This morning, "Today" discussed financial infidelity:
We asked a financial expert about the topic.
"Money is a serious issue, because it's a basic means to survive as a couple," notes Jonathan Rich, Ph.D., author of "The Couple's Guide to Love and Money." "When one spouse plans for their financial goals in secret -- however minor they may be -- it creates suspicion and distrust."
But what about little purchases (like those jeans you saw on sale), or your "emergency" credit card? Are those really so bad? Well, sixty percent of people reportedly consider keeping a private credit card or hiding a purchase from a spouse a huge breach of trust, but not a deal breaker. Only six percent consider it a serious offense.
"People hide money for obvious reasons," Rich says. "Lots of times, a couple can't agree on how to spend their money, so in an effort not to create problems in the marriage, they hide their indulgences. But it's not only women who spend in secret. Men are just as guilty -- if not more."
According to Rich, women tend to be more conservative with their finances. (Chalk it up to us planning for the future, since we know we live longer than men. Or maybe it's because women move in and out of the work force more frequently, so we try to conserve.) Guys, on the other hand, are bigger risktakers. "Men often secretly spend money in the stock market," Rich says. "For women, it's usually material items, such as clothing or beauty treatments."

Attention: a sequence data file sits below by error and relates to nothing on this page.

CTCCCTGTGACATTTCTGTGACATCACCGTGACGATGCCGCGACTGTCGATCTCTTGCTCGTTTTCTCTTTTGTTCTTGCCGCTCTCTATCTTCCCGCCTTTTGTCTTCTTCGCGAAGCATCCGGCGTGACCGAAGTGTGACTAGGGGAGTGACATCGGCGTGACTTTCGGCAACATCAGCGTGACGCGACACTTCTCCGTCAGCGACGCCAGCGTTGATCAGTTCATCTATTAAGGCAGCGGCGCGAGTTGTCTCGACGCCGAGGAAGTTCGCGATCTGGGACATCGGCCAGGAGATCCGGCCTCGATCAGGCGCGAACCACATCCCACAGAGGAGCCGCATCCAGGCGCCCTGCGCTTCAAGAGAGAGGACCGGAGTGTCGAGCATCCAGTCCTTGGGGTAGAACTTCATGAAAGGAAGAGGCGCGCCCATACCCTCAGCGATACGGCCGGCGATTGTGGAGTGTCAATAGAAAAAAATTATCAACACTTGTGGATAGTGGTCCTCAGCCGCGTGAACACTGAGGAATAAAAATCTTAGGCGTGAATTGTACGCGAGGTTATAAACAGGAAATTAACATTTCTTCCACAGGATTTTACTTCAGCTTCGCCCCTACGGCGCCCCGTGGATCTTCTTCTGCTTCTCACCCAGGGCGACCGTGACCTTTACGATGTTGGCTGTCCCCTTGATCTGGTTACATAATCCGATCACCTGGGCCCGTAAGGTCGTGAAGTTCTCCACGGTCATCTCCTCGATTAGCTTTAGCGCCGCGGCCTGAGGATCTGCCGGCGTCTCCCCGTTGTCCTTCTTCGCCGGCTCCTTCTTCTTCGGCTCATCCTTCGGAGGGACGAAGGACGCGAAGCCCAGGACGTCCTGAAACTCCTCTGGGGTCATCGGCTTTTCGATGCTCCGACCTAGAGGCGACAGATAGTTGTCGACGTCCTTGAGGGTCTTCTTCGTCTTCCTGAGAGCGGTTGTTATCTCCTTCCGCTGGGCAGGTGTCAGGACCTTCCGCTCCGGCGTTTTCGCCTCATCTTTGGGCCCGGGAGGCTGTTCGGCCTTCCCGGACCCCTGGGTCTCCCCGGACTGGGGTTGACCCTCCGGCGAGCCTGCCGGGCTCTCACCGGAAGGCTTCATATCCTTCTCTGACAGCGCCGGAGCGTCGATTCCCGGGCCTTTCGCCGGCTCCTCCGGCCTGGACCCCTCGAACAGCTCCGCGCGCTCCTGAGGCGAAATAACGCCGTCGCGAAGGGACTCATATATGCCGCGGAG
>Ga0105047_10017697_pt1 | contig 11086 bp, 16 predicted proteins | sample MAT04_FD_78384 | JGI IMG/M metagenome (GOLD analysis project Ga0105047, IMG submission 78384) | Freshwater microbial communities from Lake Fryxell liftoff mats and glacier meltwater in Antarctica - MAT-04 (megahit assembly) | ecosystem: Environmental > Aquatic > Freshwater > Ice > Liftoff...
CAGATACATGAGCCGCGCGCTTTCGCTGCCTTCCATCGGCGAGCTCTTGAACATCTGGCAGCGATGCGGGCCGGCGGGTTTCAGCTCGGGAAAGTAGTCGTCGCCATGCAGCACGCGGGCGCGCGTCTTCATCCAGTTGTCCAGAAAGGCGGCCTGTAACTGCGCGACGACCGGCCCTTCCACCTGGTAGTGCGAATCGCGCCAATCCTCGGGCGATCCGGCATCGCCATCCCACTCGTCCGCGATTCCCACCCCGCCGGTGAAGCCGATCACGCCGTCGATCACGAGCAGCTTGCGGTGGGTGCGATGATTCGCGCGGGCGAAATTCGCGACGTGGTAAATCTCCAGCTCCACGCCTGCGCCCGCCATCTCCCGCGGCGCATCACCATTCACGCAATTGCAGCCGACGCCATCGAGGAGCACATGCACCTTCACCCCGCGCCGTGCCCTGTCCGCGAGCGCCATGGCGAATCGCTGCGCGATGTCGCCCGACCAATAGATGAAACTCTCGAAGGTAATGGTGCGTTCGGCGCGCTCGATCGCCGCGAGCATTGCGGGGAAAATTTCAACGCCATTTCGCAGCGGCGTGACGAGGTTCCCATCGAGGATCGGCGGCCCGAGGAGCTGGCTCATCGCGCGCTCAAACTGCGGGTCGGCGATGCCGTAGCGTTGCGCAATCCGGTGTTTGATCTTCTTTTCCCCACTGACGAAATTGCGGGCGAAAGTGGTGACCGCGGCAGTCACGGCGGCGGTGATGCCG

So how can you avoid financial infidelity? "It's crucial to know your partner's financial values and to plan mutual long-term goals, so there are no surprises," says Rich. But know this: People's spending habits are largely formed in childhood, and it's common to adopt your parents' attitudes about money. How you and your partner feel about money predates the relationship, so don't think you can suddenly change your priorities. It takes time to learn to work together.
"If you're going to share one main account, it's wise to keep separate -- but not secret -- accounts for each of you to spend on things just for you," Rich notes.
Here, confessions from three moms who cheat with their checkbooks:
â€¢ "I don't tell my husband how much I spend on gifts. I just buy them in spurts so that he doesn't notice. And sometimes I'll buy holiday presents in the summer and store them for later."
â€¢ "When I spend more than I feel I should, and I don't want my husband to know, I pay half in cash and half on credit. That way, there's no way to track how much I really spent."
â€¢ "I have a secret account that my husband doesn't know about. I put back $100 a week just in case."
Do you or your spouse commit financial infidelity?